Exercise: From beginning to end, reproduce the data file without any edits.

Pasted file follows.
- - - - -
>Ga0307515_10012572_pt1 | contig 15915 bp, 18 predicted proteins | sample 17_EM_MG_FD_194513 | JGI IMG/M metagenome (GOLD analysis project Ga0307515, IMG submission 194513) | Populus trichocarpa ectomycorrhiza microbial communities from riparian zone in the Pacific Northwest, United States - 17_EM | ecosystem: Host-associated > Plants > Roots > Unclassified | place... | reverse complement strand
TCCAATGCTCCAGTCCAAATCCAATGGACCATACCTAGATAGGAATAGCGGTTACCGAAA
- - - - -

>Ga0307515_10012572_pt1 | contig 15915 bp, 18 predicted proteins | sample 17_EM_MG_FD_194513 | JGI IMG/M metagenome (GOLD analysis project Ga0307515, IMG submission 194513) | Populus trichocarpa ectomycorrhiza microbial communities from riparian zone in the Pacific Northwest, United States - 17_EM | ecosystem: Host-associated > Plants > Roots > Unclassified | place... | reverse complement strand
TCCAATGCTCCAGTCCAAATCCAATGGACCATACCTAGATAGGAATAGCGGTTACCGAAA